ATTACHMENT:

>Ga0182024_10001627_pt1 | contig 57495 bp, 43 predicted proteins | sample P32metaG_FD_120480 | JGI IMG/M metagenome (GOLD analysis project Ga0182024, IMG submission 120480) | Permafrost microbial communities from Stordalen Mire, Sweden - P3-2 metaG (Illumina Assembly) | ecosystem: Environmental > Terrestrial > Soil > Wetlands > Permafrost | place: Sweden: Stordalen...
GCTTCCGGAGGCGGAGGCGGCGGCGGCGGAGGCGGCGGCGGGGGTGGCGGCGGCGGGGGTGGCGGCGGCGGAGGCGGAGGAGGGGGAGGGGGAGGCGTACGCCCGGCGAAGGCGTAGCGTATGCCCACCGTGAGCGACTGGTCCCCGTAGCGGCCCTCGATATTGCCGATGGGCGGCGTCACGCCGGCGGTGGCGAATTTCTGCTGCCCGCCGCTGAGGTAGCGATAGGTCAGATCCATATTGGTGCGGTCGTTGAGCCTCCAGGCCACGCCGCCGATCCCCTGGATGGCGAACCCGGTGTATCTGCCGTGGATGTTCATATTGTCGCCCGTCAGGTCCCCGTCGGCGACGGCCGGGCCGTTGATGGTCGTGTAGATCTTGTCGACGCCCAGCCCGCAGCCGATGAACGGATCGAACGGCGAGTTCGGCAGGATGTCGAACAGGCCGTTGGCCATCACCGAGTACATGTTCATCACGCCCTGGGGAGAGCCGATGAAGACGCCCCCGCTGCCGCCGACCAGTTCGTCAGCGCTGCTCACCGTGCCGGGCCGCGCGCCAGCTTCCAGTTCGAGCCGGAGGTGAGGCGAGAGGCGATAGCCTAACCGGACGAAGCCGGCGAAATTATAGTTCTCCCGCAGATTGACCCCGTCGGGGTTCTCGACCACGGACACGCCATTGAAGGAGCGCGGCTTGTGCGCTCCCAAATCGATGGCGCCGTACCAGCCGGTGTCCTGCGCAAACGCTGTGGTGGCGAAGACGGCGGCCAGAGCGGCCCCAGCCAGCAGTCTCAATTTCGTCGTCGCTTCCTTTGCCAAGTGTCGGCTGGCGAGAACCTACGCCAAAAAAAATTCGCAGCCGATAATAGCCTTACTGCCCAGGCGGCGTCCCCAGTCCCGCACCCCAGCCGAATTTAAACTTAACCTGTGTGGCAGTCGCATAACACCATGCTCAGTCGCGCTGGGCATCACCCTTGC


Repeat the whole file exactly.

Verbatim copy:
>Ga0182024_10001627_pt1 | contig 57495 bp, 43 predicted proteins | sample P32metaG_FD_120480 | JGI IMG/M metagenome (GOLD analysis project Ga0182024, IMG submission 120480) | Permafrost microbial communities from Stordalen Mire, Sweden - P3-2 metaG (Illumina Assembly) | ecosystem: Environmental > Terrestrial > Soil > Wetlands > Permafrost | place: Sweden: Stordalen...
GCTTCCGGAGGCGGAGGCGGCGGCGGCGGAGGCGGCGGCGGGGGTGGCGGCGGCGGGGGTGGCGGCGGCGGAGGCGGAGGAGGGGGAGGGGGAGGCGTACGCCCGGCGAAGGCGTAGCGTATGCCCACCGTGAGCGACTGGTCCCCGTAGCGGCCCTCGATATTGCCGATGGGCGGCGTCACGCCGGCGGTGGCGAATTTCTGCTGCCCGCCGCTGAGGTAGCGATAGGTCAGATCCATATTGGTGCGGTCGTTGAGCCTCCAGGCCACGCCGCCGATCCCCTGGATGGCGAACCCGGTGTATCTGCCGTGGATGTTCATATTGTCGCCCGTCAGGTCCCCGTCGGCGACGGCCGGGCCGTTGATGGTCGTGTAGATCTTGTCGACGCCCAGCCCGCAGCCGATGAACGGATCGAACGGCGAGTTCGGCAGGATGTCGAACAGGCCGTTGGCCATCACCGAGTACATGTTCATCACGCCCTGGGGAGAGCCGATGAAGACGCCCCCGCTGCCGCCGACCAGTTCGTCAGCGCTGCTCACCGTGCCGGGCCGCGCGCCAGCTTCCAGTTCGAGCCGGAGGTGAGGCGAGAGGCGATAGCCTAACCGGACGAAGCCGGCGAAATTATAGTTCTCCCGCAGATTGACCCCGTCGGGGTTCTCGACCACGGACACGCCATTGAAGGAGCGCGGCTTGTGCGCTCCCAAATCGATGGCGCCGTACCAGCCGGTGTCCTGCGCAAACGCTGTGGTGGCGAAGACGGCGGCCAGAGCGGCCCCAGCCAGCAGTCTCAATTTCGTCGTCGCTTCCTTTGCCAAGTGTCGGCTGGCGAGAACCTACGCCAAAAAAAATTCGCAGCCGATAATAGCCTTACTGCCCAGGCGGCGTCCCCAGTCCCGCACCCCAGCCGAATTTAAACTTAACCTGTGTGGCAGTCGCATAACACCATGCTCAGTCGCGCTGGGCATCACCCTTGC